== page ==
"Time is the condition to be won to defeat the enemy," wrote Ho Chi Minh, the man whose insurgency drove U.S. forces from Vietnam 30 years ago. "To protract the war is the key to victory," agreed his revolutionary colleague Dang Xuan Khu. "We shall weary and discourage them in such a way that, strong as they are, they will become weak and meet defeat."
Time is now the crucial variable in the war in Iraq. President Bush maintains a resolute public stance, and talks about staying the course. But over the past few weeks, prominent military and political experts in Washington have become increasingly worried that the United States is running out of time. There is growing discussion, among impatient Republicans on Capitol Hill and senior military officers, about whether America needs to look for a quicker exit strategy from a war that is going badly.
U.S. commanders in Iraq reckon that, based on historical evidence, it takes about nine years to defeat the average insurgency. The United States may be encountering difficulties today, but commanders caution that we are less than two years into the process. If the United States wants to maintain the same goals it started with -- a single Iraqi state, ruled by national security forces rather than sectarian militias, with democratic government and rule of law -- there is no choice but to press on.
Are those noble goals achievable, even over a decade? That's an impossible question to answer, but there's certainly some reason for skepticism. The American presence, which was meant to stabilize Iraq, has also become a force for destabilization. The more troops we add, the more unhappy Iraqis become at U.S. occupation. Even the Shiites, who stand to benefit most from America's presence, are worried about the prospect of a semi-permanent U.S. occupation. And the Jan. 30 elections, which were intended to install a stable Iraqi government, now seem as likely to exacerbate sectarian tensions -- with Shiites voting in large numbers and Sunnis staying home.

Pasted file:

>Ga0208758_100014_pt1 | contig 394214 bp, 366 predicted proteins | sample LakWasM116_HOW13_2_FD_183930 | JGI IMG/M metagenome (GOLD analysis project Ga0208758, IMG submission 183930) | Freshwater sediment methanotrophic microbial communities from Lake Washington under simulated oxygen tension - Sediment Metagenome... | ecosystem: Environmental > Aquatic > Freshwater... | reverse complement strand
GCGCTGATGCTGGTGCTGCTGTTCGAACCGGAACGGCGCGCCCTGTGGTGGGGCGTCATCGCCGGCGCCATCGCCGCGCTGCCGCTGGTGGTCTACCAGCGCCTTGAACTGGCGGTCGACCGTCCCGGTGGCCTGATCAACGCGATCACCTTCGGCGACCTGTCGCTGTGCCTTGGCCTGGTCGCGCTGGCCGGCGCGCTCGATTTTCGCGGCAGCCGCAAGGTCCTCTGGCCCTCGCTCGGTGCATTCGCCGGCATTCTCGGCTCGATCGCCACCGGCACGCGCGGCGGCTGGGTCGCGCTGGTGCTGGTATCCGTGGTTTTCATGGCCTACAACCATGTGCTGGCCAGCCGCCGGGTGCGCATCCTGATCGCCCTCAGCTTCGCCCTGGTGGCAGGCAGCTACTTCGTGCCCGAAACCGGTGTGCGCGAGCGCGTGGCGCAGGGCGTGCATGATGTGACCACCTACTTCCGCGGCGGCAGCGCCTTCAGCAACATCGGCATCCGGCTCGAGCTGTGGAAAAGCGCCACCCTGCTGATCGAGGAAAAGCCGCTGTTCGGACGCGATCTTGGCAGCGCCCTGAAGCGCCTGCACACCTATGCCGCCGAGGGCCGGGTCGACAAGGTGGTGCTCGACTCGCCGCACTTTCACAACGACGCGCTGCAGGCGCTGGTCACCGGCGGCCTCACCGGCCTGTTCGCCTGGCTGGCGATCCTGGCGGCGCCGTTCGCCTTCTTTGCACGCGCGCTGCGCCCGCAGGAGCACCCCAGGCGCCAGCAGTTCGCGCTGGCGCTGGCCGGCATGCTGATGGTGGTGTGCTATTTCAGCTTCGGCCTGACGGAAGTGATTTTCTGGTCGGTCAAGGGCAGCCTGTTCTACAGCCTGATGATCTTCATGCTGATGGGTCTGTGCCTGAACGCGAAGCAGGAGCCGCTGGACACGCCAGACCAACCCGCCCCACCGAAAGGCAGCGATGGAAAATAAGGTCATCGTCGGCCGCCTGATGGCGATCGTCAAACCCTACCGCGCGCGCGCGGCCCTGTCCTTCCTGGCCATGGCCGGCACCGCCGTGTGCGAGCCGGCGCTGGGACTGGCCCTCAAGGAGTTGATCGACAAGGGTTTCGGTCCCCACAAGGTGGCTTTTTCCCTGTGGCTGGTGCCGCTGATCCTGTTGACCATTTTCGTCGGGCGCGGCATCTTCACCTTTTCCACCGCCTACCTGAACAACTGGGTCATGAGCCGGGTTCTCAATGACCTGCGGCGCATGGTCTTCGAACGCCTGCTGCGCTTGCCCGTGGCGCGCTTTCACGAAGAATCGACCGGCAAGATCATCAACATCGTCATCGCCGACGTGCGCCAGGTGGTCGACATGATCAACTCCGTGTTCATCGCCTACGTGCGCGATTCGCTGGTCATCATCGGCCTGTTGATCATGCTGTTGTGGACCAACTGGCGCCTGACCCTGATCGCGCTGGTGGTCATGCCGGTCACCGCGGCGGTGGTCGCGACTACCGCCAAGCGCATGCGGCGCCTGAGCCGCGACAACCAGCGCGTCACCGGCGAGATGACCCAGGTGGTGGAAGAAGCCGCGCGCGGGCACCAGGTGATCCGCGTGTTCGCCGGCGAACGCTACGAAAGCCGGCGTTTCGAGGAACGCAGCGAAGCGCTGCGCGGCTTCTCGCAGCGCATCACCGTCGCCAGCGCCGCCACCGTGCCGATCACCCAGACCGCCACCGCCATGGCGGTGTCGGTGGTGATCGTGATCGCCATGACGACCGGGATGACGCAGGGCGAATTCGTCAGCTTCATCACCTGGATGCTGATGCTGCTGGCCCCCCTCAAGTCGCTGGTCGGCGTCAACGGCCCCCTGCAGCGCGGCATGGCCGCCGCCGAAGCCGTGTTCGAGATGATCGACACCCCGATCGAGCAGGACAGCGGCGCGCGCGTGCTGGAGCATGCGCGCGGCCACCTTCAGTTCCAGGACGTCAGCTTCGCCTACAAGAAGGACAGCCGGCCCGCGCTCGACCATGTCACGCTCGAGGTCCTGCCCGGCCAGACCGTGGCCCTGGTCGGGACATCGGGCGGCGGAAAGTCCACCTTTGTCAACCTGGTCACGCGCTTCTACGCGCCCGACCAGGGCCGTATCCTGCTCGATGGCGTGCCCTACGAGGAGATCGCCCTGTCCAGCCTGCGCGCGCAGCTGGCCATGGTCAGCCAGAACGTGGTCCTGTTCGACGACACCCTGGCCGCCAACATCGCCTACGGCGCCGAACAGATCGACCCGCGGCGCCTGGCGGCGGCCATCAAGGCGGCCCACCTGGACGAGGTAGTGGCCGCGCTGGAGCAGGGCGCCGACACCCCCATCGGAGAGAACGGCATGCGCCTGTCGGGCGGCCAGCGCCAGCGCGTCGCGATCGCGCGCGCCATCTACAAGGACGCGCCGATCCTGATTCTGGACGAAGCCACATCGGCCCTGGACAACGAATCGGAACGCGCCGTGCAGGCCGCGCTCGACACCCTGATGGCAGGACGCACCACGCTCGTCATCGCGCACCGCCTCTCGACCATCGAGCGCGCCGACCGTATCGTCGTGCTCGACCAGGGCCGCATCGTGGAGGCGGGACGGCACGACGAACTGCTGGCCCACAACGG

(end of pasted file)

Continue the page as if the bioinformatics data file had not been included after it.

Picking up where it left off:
Is there an alternative strategy that would serve the interests of the United States, Iraq and regional allies? Here are some thoughts, gathered from recent discussions with coalition military and intelligence officers:
Reduce the U.S. target. Iraq's best hope for avoiding a civil war may be the fact that nearly all Iraqis are united in wanting the U.S. occupation to end -- and are reaching out to find some common ground. A source close to Shiite Grand Ayatollah Ali Sistani told the Arabic daily Al Hayat last weekend: "The representation of our Sunni brethren in the coming government must be effective, regardless of the results of the elections." He added that a new government "might demand that the occupying powers leave Iraq." Similarly, the leading Sunni clerical organization, the Association of Muslim Scholars, told Al Hayat that it would accept a Shiite government as long as it negotiated a firm deadline for the withdrawal of U.S. troops. Even if such a Shiite-Sunni alliance had an anti-American tone, it would be a glimmer of hope in an otherwise bleak landscape.
Live with de facto partition. For all of the difficulties in the war, much of northern and southern Iraq is stable today. Right now, the United States can be pumping billions of dollars in unspent reconstruction money into any part of the country that's able make good use of it. It may take years to end the chaos in central Iraq, but that shouldn't stop progress elsewhere.
Make it deadly to be an insurgent. If a fledging agreement can be reached between Shiite and Sunni religious leaders on a formula for self-government, the Iraqi authorities must be ruthless in destroying opposition to that accord. Insurgents must wake up each morning afraid that they will die. This sort of dirty war isn't one I would like to see American forces fighting; it's one for Iraqi special forces. It will be a brutal fight, but it's the same one authorities in Saudi Arabia, Egypt, Jordan and Syria must fight every day against jihadists there. Somehow, the psychology of intimidation in Iraq has to be reversed, so that it's the insurgents who fear for their lives.
This is a moment for searching questions about the Iraq mission -- but not yet for final answers. The worst outcome would be a panicky rush to decision. What's needed is clear analysis -- without the false optimism too often heard from the Bush administration or the false pessimism of its critics. Keeping faith with the Iraqi people is a moral obligation for the United States. How best to do that should be a subject of national debate -- and America should take the time to get it right.